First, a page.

As I watched this masterpiece by Ken Burns on PBS my heart was touched at a deep level. As John Muir was quoted, "Without wilderness we risk losing our souls;" I wanted to cancel all my business appointments and drive out into "The Wild."
John Muir was a master of pattern recognition. He created high levels of productivity in early American factories, and later built his wife's farm into a masterpiece of agriculture. But he could not resist what Emerson called, "The Great Intelligence." He was constantly drawn deep into nature to experience the ultimate pattern. He said, "Nature is an interrelated joyous web of being." Ken Burns shows how when he was away from "The Wild" he would wither, as we all do when we separate ourselves from this "joyous being."
He talked continuously about the views and vistas of creation and how getting lost in man's ideas about God seem so shallow compared to God's creations that reach out to us everyday, if we would only see. Continuous connection to this life force is the answer to our sorrows.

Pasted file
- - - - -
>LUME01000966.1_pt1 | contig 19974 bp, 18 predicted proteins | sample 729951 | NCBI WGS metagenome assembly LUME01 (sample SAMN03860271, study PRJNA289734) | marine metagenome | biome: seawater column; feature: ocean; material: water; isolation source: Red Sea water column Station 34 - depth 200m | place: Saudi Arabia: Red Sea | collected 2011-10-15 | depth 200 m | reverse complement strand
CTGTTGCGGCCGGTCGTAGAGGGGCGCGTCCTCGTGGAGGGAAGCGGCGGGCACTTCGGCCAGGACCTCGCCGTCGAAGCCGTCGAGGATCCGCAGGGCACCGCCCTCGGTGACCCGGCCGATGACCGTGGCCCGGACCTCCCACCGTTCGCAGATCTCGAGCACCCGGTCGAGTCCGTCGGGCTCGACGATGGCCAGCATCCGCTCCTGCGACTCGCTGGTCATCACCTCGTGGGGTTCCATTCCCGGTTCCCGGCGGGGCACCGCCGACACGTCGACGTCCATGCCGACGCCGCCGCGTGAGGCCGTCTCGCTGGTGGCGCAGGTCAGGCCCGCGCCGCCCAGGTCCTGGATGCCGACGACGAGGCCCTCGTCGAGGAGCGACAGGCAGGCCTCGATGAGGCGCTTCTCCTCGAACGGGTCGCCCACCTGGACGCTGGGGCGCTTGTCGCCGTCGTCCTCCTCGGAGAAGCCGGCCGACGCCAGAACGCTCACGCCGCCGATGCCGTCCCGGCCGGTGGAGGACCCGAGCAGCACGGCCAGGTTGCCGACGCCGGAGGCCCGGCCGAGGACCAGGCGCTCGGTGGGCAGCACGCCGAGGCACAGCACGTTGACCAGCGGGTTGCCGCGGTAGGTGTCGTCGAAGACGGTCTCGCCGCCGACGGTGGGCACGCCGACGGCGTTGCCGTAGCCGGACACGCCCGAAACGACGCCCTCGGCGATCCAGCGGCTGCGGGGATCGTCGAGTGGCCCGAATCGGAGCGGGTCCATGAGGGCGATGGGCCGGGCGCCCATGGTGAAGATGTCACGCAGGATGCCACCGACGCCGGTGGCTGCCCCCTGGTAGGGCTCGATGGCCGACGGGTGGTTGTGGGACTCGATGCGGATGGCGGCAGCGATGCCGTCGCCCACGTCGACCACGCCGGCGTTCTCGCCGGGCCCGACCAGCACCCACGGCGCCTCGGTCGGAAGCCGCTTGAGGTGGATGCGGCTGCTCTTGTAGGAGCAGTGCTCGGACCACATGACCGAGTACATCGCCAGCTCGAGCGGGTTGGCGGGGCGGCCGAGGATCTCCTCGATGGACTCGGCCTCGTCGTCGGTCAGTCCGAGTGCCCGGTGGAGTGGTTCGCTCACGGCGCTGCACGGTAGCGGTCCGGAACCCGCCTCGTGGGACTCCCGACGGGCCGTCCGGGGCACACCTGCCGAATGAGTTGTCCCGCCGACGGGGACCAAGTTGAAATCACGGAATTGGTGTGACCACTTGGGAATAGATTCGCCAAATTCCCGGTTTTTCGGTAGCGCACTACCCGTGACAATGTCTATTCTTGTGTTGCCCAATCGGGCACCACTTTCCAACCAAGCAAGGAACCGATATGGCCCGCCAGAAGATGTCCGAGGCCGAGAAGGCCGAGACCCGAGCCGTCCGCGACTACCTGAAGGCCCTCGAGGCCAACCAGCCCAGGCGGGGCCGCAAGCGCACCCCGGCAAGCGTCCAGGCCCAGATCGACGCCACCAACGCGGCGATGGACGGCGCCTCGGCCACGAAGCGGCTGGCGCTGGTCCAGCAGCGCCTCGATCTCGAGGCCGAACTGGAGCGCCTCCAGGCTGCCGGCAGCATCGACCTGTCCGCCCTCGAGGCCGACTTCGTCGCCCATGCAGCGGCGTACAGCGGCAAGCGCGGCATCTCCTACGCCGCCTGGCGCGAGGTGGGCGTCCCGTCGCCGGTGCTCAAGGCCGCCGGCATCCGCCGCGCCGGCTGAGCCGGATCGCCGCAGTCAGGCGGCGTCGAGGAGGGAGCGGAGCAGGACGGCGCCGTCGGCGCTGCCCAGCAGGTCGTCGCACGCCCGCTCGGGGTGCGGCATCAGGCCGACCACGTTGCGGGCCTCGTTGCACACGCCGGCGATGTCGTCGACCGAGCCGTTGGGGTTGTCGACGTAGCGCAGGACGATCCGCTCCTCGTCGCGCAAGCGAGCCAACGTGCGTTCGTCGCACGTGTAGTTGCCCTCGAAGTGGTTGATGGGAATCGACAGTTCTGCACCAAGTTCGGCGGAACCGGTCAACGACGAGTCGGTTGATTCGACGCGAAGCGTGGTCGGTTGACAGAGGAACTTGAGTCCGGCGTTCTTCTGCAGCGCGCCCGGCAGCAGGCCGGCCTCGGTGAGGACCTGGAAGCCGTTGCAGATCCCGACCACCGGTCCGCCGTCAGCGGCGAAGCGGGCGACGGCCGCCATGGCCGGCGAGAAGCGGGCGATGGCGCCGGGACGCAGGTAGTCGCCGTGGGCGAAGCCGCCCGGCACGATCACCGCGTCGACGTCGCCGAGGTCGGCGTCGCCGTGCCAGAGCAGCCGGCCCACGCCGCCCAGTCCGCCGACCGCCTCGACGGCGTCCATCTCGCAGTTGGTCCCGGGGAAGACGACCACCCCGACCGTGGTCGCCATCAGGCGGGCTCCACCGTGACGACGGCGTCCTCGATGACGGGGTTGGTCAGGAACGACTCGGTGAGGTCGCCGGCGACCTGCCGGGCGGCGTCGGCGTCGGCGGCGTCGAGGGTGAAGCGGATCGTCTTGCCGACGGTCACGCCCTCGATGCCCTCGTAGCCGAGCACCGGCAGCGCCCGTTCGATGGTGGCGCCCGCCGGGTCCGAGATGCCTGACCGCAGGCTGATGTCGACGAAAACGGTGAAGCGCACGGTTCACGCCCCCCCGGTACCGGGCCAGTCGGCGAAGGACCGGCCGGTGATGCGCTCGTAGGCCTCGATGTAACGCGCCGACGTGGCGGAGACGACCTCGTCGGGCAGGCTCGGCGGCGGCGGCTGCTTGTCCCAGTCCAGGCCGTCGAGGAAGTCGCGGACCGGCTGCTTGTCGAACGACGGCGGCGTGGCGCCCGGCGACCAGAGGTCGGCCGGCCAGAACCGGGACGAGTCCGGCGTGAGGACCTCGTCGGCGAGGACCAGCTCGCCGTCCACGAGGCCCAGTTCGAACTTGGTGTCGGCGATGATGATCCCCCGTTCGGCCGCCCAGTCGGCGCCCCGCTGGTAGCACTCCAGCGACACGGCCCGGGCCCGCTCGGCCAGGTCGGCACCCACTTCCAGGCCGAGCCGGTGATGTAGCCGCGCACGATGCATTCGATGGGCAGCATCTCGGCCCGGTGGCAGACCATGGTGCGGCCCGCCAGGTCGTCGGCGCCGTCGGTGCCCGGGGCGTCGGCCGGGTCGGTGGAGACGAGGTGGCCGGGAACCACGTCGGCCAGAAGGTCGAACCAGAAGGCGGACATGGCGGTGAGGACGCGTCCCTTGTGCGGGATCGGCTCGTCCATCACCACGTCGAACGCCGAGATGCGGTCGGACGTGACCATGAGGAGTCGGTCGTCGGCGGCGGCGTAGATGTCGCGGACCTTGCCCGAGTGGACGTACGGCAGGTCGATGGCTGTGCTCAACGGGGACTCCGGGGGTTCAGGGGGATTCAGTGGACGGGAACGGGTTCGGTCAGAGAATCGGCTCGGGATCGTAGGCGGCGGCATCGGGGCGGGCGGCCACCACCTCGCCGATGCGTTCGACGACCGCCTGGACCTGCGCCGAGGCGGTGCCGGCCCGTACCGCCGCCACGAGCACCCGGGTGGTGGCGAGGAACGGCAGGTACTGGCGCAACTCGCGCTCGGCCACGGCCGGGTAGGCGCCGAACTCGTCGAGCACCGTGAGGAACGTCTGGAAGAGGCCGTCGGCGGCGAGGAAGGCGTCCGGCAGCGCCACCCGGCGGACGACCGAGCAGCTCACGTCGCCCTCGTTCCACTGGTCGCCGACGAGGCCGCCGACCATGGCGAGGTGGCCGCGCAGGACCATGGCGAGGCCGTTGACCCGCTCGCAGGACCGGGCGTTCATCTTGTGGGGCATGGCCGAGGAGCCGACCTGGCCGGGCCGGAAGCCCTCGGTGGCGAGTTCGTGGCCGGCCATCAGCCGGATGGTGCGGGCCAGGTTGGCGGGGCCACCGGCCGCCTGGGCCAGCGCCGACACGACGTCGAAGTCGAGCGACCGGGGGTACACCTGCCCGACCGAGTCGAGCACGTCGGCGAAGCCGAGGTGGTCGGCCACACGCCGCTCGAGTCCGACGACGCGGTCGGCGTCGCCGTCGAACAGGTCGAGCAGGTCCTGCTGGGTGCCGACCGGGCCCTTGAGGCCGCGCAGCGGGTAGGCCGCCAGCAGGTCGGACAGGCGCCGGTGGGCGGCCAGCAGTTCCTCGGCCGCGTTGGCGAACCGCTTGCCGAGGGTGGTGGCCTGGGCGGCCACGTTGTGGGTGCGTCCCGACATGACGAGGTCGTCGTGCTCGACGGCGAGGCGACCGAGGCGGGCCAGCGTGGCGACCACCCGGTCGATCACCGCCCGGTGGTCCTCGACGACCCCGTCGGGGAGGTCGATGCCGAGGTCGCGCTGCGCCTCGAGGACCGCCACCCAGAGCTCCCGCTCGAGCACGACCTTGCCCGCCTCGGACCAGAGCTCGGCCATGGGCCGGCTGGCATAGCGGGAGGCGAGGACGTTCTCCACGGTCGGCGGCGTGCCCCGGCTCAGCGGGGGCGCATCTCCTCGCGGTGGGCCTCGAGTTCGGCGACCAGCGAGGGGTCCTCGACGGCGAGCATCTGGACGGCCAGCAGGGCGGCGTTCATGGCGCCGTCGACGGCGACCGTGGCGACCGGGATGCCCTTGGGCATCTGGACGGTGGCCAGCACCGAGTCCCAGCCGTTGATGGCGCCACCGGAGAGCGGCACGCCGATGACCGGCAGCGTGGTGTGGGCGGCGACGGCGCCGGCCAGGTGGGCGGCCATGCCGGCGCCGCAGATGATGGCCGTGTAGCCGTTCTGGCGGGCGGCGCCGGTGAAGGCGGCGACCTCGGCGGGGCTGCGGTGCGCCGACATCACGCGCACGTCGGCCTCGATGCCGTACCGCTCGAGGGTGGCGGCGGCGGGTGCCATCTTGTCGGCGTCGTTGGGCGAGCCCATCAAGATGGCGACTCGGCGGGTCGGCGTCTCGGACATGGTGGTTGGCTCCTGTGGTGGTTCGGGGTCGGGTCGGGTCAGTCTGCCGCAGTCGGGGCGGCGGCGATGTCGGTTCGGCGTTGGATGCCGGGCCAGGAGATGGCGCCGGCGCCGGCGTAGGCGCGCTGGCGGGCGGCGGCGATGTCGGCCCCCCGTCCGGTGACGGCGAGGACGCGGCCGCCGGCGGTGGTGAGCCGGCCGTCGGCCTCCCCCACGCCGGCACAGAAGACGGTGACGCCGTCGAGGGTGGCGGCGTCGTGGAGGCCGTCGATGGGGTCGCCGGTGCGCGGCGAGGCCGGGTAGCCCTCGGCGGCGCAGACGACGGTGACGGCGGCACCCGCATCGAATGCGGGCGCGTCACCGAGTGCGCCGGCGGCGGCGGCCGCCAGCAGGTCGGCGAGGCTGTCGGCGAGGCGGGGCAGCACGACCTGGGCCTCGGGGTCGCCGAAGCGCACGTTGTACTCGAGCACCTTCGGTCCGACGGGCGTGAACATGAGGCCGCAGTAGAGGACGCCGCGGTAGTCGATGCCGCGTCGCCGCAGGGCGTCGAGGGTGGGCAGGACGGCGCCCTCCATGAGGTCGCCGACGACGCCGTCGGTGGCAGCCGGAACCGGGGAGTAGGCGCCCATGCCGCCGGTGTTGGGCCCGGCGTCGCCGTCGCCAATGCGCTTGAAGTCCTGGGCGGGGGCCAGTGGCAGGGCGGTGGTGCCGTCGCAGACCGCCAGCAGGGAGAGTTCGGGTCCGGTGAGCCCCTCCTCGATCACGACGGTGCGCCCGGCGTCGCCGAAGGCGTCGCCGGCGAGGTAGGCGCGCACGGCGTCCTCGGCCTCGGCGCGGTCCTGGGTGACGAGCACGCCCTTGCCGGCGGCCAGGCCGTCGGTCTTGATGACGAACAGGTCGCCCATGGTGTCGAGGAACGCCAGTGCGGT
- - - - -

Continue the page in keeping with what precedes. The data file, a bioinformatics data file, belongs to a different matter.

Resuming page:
Ken Burns' work reminds me of an old Tibetan story. A man lived his whole life in a cabin on top of a great mountain. The cabin had no windows or doors; he could only see the darkness. But one day he sees a thin ray of light coming through a crack in a wall that is weakening after decades of wind. He is filled with joy and wonders where this light is coming from. He is drawn to the light and pushes against the wall to see more, and after years of struggle, the walls fall down and the ceiling is blown away by the wind, and suddenly he sees "The View" from the top of this beautiful mountain.
It seems many of us have built walls of fear around our lives as we struggle to survive in our world. "The View" is not far away, all we have to do is let down our walls. Thank you Ken Burns for reminding us to preserve "The Wild" and to venture out into the "joyous web of being" that surrounds us.